POWER ELITE PLAYBOOK: OIL WAR ONE, 1914-1918
April 27, 2008
Most Americans, a large percentage of whose ancestors were German, were neutral until propagandized by a barrage of German atrocity stories through pamphlets produced by the U.S. government. The U.S. resisted war, even after the devised Lusitania incident on May 7, 1915 when 785 out of 1,257 passengers perished, 128 of them Americans. Several months before that ill-fated voyage, Winston Churchill, a Rothschild minion, described the Lusitania as “45,000 tons of live bait.” Were the 3,000 in the Rockefeller-built twin towers in Manhattan on September 11, 2001 also “live bait” leading to yet another genocidal assault?
Because of Britain’s illegal blockade of Europe, and “British violations of international law and neutral rights on the high seas,” Germans retaliated. On February 4, 1915, Germany declared the waters around Great Britain and Ireland a “war zone” and warned that all enemy ships in that area after February 18 would be sunk. The Lusitania then deceptively flew the U.S. flag. In February 1915, the British Admiralty ordered British merchant ships, like the Lusitania, to ram German submarines on sight. Germany was aware of those orders by February 15. On April 22, 1915, Germany, through its U.S. Embassy warned Americans not to travel on British ships in the “war zone.” That warning was not published by the elite-owned media until the day of departure – May 1, 1915. On that day, there was a two and a half hour delay due to passengers being transferred from the Cameronia. A number of prominent passengers were alerted anonymously not to sail on the Lusitania. Alfred Gwynne Vanderbilt (Skull & Bones) received a telegram the morning of the sailing which said: “The Lusitania is doomed. Do not sail on her.” The telegram was signed Morte (death). He ignored the warning; his body was never recovered.
That night, the Lusitania, allegedly because of fog, was “not running at full speed” or even resorting to an “evasive zigzag course. The British had withdrawn the military escort from the ship as it approached England. It was literally “a sitting duck and was headed straight into the sights” of a German submarine. They converged at about 2 PM. The U-20 commander, Captain Walther Schwieger released one torpedo after observing the Lusitania for an hour. There was an immediate suspicious “second explosion.” The powerful ship surprisingly sank in just eighteen minutes which contributed to the great loss of life. German submarines had torpedoed ships much smaller than the Lusitania, some never sank and others sank only after several hours. Explosions in ships and buildings appear to be the Elite’s modus operandi!
unlike her European neighbors, had a more peaceful, less aggressive
history and had participated in “less than one quarter of the
wars” that Britain had engaged in. Yet, Germany was targeted
for “the biggest ethnic assault in history. Almost overnight,
Germans were transformed into pariahs through intense propaganda expertly
crafted by forces eager to involve the United States in a foreign
The vilification of Germany occurred about a decade after Britain
constructed concentration camps and incarcerated and slaughtered thousands
of Boers, without respect for age or gender which apparently went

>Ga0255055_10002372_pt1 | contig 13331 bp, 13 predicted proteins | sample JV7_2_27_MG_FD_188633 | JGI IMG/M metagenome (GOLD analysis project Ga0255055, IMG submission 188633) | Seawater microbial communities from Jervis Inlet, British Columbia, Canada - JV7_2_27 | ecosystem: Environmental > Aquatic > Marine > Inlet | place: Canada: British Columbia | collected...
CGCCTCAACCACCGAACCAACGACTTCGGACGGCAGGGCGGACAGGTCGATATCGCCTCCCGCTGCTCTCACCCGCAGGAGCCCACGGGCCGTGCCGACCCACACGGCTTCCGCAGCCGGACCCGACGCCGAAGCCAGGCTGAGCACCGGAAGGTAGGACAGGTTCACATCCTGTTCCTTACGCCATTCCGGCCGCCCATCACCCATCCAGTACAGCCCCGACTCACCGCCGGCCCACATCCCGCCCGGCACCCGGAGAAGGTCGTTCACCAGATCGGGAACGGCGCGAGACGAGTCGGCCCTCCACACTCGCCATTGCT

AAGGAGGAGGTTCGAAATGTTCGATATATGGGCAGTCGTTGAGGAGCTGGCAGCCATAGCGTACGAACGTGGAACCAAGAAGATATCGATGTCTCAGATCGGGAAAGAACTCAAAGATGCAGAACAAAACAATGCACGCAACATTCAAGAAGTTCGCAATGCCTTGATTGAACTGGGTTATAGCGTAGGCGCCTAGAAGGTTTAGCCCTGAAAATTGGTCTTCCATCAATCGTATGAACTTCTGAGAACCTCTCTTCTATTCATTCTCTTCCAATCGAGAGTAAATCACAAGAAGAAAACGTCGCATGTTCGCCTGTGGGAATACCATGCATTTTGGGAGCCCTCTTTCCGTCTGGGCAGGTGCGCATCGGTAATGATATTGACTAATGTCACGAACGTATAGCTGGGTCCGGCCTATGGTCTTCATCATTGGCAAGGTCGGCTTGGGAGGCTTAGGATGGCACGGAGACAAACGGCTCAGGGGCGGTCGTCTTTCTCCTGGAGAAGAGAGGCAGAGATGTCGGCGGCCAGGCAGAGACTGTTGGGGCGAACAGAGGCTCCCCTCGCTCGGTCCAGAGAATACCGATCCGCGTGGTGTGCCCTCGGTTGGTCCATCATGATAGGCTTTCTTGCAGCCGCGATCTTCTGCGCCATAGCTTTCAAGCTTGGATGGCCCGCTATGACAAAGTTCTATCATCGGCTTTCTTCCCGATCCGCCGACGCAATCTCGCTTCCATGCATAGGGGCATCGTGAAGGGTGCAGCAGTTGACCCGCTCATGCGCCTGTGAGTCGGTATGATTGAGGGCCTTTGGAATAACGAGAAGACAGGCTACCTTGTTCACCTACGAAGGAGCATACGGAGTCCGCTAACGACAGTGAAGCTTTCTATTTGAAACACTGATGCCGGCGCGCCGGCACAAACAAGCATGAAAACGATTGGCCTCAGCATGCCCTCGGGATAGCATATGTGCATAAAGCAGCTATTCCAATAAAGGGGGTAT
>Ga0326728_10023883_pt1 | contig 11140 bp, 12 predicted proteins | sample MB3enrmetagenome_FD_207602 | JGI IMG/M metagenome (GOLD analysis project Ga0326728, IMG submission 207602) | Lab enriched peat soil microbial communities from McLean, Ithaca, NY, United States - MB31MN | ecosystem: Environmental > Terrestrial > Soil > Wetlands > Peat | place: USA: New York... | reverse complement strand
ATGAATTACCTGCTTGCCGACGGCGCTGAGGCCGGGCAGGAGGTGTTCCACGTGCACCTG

unnoticed by the selectively observant media. Read
more here and here.
Like today, propaganda was rampant! The Times of London declared that “four-fifths” of the Lusitania’s passengers were U.S. citizens instead of the actual proportion. That fabrication was calculated to ignite American outrage. Additionally, the British produced and circulated a medal purportedly created by the Germans which they claimed had been presented to the submarine crew for their actions. A French newspaper published a photo taken much earlier, under different circumstances, of German crowds supposedly “rejoicing” over the news about the sunken Lusitania. Americans vehemently objected to Germany’s “submarine warfare” while ignoring Germany’s justifiable opposition to the illegal starvation-generating British blockade. America didn’t enter the war to “protect the freedom of the seas” from British supremacy.
The secret Sykes-Picot Agreement, negotiated in July 1915 and concluded on May 16, 1916, would, at the end of “the bloodiest, most destructive war in modern history,” divide the oil-rich Ottoman Empire between Britain and France, with the assent of Russia who would be compensated with territory in northeast Turkey which was later rescinded due to the Bolshevik Revolution of 1917. See division map here. Lenin later discovered a copy of this real-reason-for-the-war agreement among Russia’s state papers and made it public.
After the Sykes-Picot Agreement had been negotiated, the British promised Sharif Hussein of Mecca that they would support Arab independence as a single unified state if the Arabs would agree to join the British, under T. E. Lawrence, in their fight against the Ottoman Empire, Germany’s ally in the war. This promise was contained in a letter dated October 24, 1915 from Sir Henry McMahon, the British High Commissioner in Egypt, to the Sharif and later became known as the McMahon-Hussein correspondence. Hussein assumed that the promise included Palestine. “Thus, by a stroke of the imperial pen, the Promised Land became twice-promised.” Even after the exposure of this double dealing-duplicity, France and Britain issued a statement on November 7, 1918 proclaiming that they were nobly, altruistically fighting (Britain was bankrupt at the war’s inception) for the freedom of those peoples who had been so horribly oppressed by the Turks for such a long time.